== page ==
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This chapter discusses the thought of Juan Luis Vives, who was a prominent voice in sixteenth-century debates on language and learning between humanists and scholastics. The chapter shows that, like Valla, Vives presents himself as a defender of common language and common sense. The notion of “common” turns out to be ambiguous. As the chapter makes clear, in most contexts the common language is Latin, but in Vives’s attacks on what he considered the linguistic and dialectical aberrations of his scholastic opponents, common language could also mean the usage and conventions of any linguistic community. Though his critique focuses on the Latin of his opponents, the point is sometimes phrased in terms that go beyond this particular language. This critique of scholastic language is part of a wider reform of language and learning that Vives thinks is necessary. The chapter therefore examines his views on the origins of language, its functions and purposes, and the role he assigns to the topics (loci) in thinking and argumentation. It is suggested that for Vives the topics form a grid through which we structure our thought and speech.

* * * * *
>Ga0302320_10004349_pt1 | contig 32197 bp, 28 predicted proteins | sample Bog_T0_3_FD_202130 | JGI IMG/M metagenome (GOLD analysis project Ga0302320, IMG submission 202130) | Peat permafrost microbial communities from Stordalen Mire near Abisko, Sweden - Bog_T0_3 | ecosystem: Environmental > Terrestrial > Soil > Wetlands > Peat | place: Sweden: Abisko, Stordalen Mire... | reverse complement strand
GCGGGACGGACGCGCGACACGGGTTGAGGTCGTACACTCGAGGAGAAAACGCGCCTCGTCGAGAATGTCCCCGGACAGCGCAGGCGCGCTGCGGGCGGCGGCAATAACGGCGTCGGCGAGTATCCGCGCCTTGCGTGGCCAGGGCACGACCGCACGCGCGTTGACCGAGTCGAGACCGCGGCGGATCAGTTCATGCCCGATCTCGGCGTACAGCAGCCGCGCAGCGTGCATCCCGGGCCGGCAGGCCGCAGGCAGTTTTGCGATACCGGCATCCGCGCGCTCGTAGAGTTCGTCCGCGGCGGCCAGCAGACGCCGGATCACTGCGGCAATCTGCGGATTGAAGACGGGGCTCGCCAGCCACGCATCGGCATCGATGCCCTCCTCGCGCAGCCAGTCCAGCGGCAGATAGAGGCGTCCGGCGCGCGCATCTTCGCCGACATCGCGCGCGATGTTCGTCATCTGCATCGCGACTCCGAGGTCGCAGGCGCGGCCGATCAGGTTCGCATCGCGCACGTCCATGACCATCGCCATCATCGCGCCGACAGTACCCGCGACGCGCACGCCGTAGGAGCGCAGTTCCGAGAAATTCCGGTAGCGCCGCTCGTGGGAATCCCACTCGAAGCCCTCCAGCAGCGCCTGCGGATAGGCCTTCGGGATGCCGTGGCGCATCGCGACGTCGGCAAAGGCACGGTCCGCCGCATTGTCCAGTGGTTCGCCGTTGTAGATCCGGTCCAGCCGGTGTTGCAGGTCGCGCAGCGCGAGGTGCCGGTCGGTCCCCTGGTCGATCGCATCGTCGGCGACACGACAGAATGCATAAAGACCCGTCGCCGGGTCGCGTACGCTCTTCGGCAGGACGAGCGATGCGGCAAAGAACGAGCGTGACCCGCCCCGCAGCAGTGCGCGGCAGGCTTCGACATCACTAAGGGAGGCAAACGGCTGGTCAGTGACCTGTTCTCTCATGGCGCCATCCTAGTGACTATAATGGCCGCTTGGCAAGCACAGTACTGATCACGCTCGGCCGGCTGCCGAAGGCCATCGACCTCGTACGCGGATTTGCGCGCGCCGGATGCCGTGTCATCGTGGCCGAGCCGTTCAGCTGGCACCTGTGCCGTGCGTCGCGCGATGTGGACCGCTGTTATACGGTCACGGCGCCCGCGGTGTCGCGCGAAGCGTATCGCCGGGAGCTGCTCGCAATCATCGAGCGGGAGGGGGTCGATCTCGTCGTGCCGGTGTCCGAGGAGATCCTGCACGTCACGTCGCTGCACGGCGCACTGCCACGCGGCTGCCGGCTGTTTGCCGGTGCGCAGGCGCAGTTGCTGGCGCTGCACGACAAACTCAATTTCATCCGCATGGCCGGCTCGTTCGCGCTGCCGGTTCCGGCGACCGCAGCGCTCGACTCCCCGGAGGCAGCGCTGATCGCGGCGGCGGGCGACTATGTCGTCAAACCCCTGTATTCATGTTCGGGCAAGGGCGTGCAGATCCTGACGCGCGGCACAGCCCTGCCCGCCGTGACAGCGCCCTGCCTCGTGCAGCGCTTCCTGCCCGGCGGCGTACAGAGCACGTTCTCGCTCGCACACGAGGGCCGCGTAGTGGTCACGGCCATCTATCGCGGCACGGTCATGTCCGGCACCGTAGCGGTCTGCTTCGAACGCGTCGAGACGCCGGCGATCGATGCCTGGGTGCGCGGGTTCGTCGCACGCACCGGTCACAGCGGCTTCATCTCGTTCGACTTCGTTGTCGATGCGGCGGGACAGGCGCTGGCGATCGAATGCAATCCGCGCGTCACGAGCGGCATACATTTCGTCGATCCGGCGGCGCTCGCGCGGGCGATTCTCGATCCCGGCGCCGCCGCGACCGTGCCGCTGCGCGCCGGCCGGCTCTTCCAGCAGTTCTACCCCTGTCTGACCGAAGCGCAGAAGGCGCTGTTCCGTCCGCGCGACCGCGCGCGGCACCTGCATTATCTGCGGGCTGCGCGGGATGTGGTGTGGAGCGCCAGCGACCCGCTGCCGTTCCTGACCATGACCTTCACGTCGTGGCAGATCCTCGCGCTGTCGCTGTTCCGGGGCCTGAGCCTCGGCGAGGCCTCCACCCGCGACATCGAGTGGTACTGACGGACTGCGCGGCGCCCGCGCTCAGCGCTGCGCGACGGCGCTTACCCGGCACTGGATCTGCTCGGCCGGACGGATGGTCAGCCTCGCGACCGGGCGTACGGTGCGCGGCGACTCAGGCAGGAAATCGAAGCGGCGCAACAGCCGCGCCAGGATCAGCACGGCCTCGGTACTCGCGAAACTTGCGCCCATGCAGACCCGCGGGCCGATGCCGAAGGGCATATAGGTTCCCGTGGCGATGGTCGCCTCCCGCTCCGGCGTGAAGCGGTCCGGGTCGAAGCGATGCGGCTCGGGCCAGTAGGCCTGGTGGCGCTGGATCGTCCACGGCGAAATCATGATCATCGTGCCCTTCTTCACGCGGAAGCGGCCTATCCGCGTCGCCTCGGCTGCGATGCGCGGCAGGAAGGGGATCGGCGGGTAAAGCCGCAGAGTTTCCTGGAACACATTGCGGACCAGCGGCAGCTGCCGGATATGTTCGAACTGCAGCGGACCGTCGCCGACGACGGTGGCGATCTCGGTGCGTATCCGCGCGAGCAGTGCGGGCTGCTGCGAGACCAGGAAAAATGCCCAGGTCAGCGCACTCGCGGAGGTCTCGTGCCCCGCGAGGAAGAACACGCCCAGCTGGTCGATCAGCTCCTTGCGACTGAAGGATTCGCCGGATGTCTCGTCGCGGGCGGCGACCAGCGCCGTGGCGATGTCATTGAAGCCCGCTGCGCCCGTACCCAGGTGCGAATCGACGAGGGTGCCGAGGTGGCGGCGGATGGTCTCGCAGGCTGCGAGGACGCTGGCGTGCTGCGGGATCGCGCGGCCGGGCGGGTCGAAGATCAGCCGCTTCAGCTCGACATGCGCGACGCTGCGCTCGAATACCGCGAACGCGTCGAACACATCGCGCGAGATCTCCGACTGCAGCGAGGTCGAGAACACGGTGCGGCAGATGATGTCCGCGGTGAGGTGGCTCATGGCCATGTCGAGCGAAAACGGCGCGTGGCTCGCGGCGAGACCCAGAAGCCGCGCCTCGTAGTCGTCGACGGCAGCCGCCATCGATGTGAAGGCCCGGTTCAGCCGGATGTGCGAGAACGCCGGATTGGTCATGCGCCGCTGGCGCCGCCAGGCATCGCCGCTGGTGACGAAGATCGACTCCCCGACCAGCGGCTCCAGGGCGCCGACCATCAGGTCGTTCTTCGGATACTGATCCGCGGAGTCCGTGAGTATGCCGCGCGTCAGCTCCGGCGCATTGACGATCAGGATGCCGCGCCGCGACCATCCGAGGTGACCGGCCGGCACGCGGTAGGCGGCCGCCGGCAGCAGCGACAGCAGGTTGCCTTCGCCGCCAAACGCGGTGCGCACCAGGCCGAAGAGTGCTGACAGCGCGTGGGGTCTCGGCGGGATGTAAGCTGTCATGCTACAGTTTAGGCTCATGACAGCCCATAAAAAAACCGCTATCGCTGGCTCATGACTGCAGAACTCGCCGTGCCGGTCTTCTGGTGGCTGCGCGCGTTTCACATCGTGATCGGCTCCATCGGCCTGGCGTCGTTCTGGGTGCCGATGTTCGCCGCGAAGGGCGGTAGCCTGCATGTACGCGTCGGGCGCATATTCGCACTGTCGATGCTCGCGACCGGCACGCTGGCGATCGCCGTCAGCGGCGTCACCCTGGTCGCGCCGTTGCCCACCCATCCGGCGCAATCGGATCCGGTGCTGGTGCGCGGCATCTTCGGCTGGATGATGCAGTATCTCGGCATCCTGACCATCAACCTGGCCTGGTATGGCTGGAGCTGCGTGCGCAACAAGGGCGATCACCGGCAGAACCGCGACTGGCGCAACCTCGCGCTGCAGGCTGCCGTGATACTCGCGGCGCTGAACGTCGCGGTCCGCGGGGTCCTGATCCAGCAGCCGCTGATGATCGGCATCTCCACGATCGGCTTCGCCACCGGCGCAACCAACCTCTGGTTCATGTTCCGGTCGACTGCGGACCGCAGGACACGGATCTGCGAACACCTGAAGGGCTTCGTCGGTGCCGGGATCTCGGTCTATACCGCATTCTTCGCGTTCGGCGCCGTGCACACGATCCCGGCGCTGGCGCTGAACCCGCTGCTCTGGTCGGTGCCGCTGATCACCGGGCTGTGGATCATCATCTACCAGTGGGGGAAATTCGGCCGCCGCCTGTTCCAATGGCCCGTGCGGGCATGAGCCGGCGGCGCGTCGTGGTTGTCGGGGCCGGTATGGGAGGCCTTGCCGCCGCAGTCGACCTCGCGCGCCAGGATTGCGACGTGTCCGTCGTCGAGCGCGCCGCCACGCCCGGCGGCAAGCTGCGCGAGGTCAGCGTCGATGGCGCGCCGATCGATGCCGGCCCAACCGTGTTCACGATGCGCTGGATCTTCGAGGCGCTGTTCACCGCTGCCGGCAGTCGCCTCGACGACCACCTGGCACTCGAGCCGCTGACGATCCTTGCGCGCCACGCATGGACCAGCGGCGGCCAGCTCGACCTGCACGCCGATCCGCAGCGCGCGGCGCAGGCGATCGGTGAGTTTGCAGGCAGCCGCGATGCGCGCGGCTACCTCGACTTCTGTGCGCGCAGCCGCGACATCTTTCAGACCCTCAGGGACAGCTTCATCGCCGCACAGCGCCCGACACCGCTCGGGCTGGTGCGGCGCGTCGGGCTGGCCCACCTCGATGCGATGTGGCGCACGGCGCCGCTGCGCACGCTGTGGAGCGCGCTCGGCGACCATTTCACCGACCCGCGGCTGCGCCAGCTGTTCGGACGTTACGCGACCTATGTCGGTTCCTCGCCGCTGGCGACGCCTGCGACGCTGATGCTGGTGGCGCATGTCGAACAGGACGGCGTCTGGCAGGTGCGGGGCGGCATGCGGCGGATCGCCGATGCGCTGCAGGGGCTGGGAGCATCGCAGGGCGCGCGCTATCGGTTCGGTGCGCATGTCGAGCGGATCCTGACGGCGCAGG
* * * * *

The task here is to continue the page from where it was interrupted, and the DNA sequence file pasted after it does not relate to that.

Because there was no equivalent in Renaissance England to the Roman Forum and Senate, the stage actor was free to inherit the mantle of Cicero and Quintilian. I shall ask in this chapter how far stage actors did in practice follow a path mapped out by the ancient orators. Italian accounts of the actor’s art: De Sommi, Cecchini and Scala were Italian stage directors who contested appropriation of the rhetorical tradition by intellectuals, and the improvisatory tradition placed them as makers of embodied speech. Erasmus and the act of speaking: although Erasmus fostered a culture of the book, his sense of language was grounded in orality. Vives offers a vivid account of the fleshiness of the spoken word. A case study from ‘Merchant of Venice’ illustrates how Shakespeare wrote for different rhetorical registers. Sacred rhetoric: Erasmus straddled a tension between the Catholic tradition that emphasized form and the nascent Protestant tradition that required the preacher to be driven by the spirit. Donne and Alleyn: I focus on the relationship between England’s greatest preacher in the early seventeenth century and his son-in-law, who had been England’s greatest stage actor, bringing out the different conceptions of rhetoric.
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